Child Abuse History and Autobiographical Memory

There is considerable evidence in the clinical literature that exposure to traumatic experiences in childhood, particularly physical or sexual abuse, is linked to autobiographical memory disturbances in adulthood. Many adults who have experienced childhood trauma report gaps in their memories of childhood (e.g., Edwards, Fivush, Anda, Felitti, & Nordenberg, 2001 Herman & Schatzow, 1987). For instance, a study conducted by Edwards et al. (2001) indicated that adult men and women who retrospectively reported histories of child sexual or physical abuse were significantly more likely than other adults to report that there were large parts of their childhoods (after age 4) that they could not remember. Other work has shown that a self-reported history of sexual abuse is related to poorer recall of personal facts from childhood, such as the name of one's elementary school (Hunter & Andrews, 2002). The most consistent findings, however, relate to the ability to remember or report...

Early Autobiographical Memory and Early Overgeneral Memory

In considering the effects of trauma on autobiographical memory, it is first important to review what is known from research and theory about the emergence of this specific memory function. Many diverse lines of research converge to suggest that children's ability to form and verbally recall enduring memories of specific, personal events develops at approximately 2.5 to 3 years of age, with some 2-year-olds able to accurately remember events dating back to age 1 (Peterson, 2002). Memory in adults and older children for the period prior to approximately 2.5 to 3 years is thought to be characterized by a psychological phenomenon called infantile amnesia, the inability to remember early childhood events. We know of few studies, however, that have examined the emergence of autobiographical memory in maltreated young children (for exceptions, see Eisen, Goodman, Qin, Davis, & Crayton, 2007 Eisen, Qin, Goodman, & Davis, 2002). Despite general consensus among developmental researchers...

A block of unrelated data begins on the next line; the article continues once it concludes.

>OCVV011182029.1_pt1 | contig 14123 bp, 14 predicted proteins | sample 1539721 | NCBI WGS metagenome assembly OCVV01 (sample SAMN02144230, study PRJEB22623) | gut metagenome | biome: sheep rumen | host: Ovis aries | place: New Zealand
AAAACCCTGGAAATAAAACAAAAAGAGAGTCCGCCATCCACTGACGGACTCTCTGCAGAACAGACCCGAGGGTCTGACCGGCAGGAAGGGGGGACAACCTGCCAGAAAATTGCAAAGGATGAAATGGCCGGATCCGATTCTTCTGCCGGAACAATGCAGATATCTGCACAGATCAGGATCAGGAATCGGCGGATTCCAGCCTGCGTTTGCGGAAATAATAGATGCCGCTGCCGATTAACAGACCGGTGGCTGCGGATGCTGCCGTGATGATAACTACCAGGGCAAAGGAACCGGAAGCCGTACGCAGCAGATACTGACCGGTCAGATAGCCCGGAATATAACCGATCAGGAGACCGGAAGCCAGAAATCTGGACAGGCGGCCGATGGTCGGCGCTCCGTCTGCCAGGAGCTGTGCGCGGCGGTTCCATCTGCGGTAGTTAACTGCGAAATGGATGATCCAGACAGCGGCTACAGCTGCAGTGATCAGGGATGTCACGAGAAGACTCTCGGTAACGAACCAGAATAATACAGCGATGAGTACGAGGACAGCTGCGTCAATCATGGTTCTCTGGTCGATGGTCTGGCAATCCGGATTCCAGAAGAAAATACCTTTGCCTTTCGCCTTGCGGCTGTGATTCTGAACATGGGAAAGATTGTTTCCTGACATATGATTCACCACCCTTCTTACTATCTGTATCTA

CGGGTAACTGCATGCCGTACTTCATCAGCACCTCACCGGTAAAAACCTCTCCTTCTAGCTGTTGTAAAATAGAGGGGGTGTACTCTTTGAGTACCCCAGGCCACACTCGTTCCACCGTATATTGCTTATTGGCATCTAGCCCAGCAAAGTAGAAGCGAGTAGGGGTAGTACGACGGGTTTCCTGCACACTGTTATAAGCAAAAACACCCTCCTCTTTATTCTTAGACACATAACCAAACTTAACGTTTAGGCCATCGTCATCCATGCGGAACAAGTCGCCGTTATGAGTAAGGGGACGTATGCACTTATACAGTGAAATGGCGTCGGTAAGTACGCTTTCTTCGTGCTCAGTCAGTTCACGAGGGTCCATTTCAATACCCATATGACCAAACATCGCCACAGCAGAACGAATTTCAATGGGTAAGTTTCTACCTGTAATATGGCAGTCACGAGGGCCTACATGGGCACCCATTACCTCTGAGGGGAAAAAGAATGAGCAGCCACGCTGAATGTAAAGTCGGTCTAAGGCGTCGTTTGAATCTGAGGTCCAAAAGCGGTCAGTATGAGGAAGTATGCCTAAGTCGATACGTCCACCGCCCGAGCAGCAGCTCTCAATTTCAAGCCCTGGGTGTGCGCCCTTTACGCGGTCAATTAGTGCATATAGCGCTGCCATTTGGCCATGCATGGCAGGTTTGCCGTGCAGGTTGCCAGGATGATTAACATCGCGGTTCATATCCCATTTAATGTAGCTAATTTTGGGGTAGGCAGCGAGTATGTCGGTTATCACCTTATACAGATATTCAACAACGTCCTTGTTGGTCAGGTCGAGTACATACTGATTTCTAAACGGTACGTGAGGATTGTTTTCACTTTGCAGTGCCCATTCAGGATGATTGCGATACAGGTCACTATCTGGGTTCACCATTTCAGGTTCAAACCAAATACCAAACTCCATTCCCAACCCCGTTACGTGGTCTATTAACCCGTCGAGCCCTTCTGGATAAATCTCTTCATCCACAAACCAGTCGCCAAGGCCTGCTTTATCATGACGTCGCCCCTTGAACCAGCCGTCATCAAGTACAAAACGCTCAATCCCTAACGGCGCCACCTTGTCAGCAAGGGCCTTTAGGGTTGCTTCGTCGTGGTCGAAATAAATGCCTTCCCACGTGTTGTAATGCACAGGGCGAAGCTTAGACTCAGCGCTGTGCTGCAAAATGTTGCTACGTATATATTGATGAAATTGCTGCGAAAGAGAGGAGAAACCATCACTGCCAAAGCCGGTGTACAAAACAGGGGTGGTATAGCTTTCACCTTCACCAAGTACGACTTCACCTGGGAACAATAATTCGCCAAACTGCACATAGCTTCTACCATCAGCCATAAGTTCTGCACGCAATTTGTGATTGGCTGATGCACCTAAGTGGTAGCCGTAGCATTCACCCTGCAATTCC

Specificity of Autobiographical Memory

The growing body of literature on the specificity of autobiographical recall is important to the study of trauma and autobiographical memory functioning. As mentioned earlier, overgeneral autobiographical memory, first reported by Williams and Broadbent (1986), refers to autobiographical memory reports that are categorical in nature and lacking in detail and vividness. Such overgeneral autobiographical memory has been found in individuals with a wide range of psychological disorders (e.g., major depression, PTSD, obsessive-compulsive disorder, acute stress disorder Rubin, Feldman, & Beckham, 2004 Wessel, Merckelbach, & Dekkers, 2002). The opposite of overgeneral memory is memory specificity. Investigations of autobiographical memory specificity have been conducted with adolescents and adults who experienced a traumatic event during childhood. Evidence for Williams' (1996) proposal that the experience of adverse events during childhood may disrupt the normal development of...

Accuracy of Autobiographical Memory

Albeit scant in number, investigations of autobiographical memory accuracy in adults and children who have suffered child abuse point both to memory deficits as well as advantages. Evidence of a detrimental effect of trauma on autobiographical memory functioning is drawn from research with adult survivors of child sexual abuse. Edwards, Fivush, Anda, Felitti, and Nordenberg (2001) described autobiographical memory loss (i.e., gaps in memory) for childhood experiences in a nonclinical adult population, with sexually abused and physically abused participants twice as likely to self-report holes in their autobiographical memory compared to nonabused participants. Experiences of repeated abuse, abuse by a relative, and more severe abuse were especially powerful predictors of self-reported memory loss (see also Brown et al., 2007). Hunter and Andrews (2002) found autobiographical memory deficits for personal semantic childhood facts (e.g., names of friends and teachers, schools attended,...